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Collections Items on Display

The must-see collection items displayed at Hall's Croft

An oak tester bed with red hangings; the canopy has a gold-coloured fringe. There is a white bolster at the head, and a beige blanket is turned back over a red bedcover. Behind the bed is a wooden chest of drawers on which stand a stone jug.

Oak Tester Bed

This is an example of a tester bed. The word tester refers to the canopy above the bed which was typically made of carved or cloth-draped wood. The bed was often the most significant and expensive single item of furniture in the house in the 1500s. Beds were usually listed first in inventories and bequeathed in wills from generation to generation. As well as being functional they served as an outward expression of status.

You can find this item in the Bedchamber.

To learn more, read about this item in our online catalogue: SBT 183 – Oak tester bed

The dark-brown chair has long legs (waist-high to n adult); the front legs end in carved finials, and between the legs is the rest for the child's feet. The back legs rise into the back which has 5 highly-carved uprights and a carved top.

Child's Turned High Chair

This highly decorative, turned high chair is made out of ash and dates between the years 1580 and 1640. It would have been made by a turner and features elements that would have taken great skill and experience to produce. Meal times in early modern England were an important household activity and the fact that even the youngest member of the family could have a seat this spectacular suggests the family who owned it must have been wealthy.

You can find this item in the Parlour.

To learn more, read about this item in our online catalogue: 1993-31/22 – Child’s Turned High Chair

All the family are dressed in brown with white ruffs. On the far right is a servant dressed largely in white. The window is on the far left behind the family. The table has a white cloth with blackwork embroidery, and holds a large joint of meat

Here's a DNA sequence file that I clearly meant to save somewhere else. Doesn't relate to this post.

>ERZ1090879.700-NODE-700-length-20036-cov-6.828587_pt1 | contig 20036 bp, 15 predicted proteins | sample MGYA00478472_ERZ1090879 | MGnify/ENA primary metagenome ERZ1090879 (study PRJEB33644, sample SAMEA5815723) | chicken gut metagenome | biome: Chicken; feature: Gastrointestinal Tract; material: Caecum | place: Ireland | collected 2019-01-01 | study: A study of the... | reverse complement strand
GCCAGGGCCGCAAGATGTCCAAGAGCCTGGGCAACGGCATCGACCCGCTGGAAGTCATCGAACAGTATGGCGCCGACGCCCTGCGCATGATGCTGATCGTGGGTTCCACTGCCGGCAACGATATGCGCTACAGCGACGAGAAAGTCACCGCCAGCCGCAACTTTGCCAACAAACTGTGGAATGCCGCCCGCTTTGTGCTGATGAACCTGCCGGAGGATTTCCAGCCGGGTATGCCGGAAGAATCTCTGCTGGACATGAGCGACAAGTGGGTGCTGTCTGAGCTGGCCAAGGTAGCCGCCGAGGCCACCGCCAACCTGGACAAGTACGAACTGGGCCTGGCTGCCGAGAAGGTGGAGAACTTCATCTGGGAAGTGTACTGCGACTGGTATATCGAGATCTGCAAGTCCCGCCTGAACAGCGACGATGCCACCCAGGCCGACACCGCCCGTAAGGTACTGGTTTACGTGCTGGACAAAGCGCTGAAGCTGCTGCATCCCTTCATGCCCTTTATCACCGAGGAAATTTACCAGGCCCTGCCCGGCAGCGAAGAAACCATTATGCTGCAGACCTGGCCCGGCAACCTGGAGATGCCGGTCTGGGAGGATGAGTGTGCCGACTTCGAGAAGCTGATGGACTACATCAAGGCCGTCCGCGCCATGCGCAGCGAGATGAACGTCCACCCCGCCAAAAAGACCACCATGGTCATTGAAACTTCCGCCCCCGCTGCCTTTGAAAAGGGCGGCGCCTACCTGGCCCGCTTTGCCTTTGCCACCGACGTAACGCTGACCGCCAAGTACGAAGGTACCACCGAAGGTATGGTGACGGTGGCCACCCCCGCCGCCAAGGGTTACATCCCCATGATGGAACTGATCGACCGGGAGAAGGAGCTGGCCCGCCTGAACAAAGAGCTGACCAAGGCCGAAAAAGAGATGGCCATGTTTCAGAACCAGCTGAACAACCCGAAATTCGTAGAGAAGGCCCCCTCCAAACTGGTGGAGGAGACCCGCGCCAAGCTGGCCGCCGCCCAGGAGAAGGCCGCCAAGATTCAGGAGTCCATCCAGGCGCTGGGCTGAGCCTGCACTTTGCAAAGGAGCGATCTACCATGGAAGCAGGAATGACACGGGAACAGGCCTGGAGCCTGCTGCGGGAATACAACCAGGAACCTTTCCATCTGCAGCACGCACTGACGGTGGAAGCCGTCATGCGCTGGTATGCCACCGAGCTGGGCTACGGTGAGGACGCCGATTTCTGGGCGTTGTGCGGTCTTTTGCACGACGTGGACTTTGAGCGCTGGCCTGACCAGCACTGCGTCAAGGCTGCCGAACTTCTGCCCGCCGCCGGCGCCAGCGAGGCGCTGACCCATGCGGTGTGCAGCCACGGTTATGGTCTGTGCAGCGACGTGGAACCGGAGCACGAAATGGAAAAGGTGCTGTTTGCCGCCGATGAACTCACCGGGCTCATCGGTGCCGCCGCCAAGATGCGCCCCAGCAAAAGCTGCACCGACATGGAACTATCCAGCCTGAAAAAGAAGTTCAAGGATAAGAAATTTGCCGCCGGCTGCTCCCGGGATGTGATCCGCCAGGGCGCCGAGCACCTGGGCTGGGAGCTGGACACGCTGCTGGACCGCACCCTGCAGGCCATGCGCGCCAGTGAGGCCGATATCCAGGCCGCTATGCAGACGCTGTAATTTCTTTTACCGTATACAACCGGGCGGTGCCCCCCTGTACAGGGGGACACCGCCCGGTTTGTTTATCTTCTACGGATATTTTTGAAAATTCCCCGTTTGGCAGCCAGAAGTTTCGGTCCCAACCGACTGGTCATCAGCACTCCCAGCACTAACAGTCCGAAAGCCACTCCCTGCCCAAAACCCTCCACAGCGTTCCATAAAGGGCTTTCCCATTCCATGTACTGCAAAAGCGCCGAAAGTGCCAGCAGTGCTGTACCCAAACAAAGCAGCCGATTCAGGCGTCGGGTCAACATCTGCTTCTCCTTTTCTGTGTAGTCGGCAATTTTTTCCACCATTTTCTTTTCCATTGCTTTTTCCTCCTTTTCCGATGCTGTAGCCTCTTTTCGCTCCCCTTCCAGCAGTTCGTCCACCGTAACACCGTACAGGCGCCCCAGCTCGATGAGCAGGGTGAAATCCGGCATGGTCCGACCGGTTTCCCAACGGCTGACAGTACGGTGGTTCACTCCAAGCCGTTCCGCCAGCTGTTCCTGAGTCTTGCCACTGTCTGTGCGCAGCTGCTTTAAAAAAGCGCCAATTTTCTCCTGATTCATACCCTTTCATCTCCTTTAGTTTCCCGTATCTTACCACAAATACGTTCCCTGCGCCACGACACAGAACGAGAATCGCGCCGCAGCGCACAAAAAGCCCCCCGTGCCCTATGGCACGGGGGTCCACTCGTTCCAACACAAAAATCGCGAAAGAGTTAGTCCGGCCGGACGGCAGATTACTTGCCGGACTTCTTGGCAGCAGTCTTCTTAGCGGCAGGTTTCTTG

A Family Saying Grace Before a Meal

This painting is an early example of the Christian family portrait. It features a family at prayer sitting around a long refectory table draped with a damask tablecloth. It is rich in biblical symbolism with the view through the open window showing a tree by a river which is symbolic of a good family man, and a vine growing against a wall which symbolises a fertile housewife.

You can find this item in the Parlour.

To learn more, read about this item in our online catalogue: 1990-49 – A Family saying Grace Before A Meal

The cupboard has two pairs of plain doors at the bottom, above which are two carved panels and then carving running the entire length under the shelf, formed by setting back the highly carved top section,.. A pillar at each side support the carve top.

Warwickshire Press Cupboard

This oak press cupboard is dated 1673 and is thought to have been made here in Warwickshire. The press cupboard is a development from the court cupboard which essentially acted as the sideboard of the period. Cupboards like this were used to display the master’s “plate” of gold, silver or pewter.

You can find this item in the Parlour.

To learn more, read about this item in our online catalogue: 1993-31/265 – Warwickshire Press Cupboard

The top of the stand is square, with corners curved inward. In the centre is a heraldic design, and round it are two rows of blue decoration, circles and triangles; and alternating borders of beige, blue on white, and beige each with geometric designs.

Maiolica Stand

Maiolica is a type of clay pottery that was typically painted with vibrant colours and tin-glazed. It is usually associated with Italian workshops in the 1500s. This stand featured in the Hall’s Croft entrance hall shows how well the colours and glaze last under the test of time.

You can find this item in the Entrance Hall.

To learn more, read about this item in our online catalogue: 1993-31/218 – Maiolica Stand

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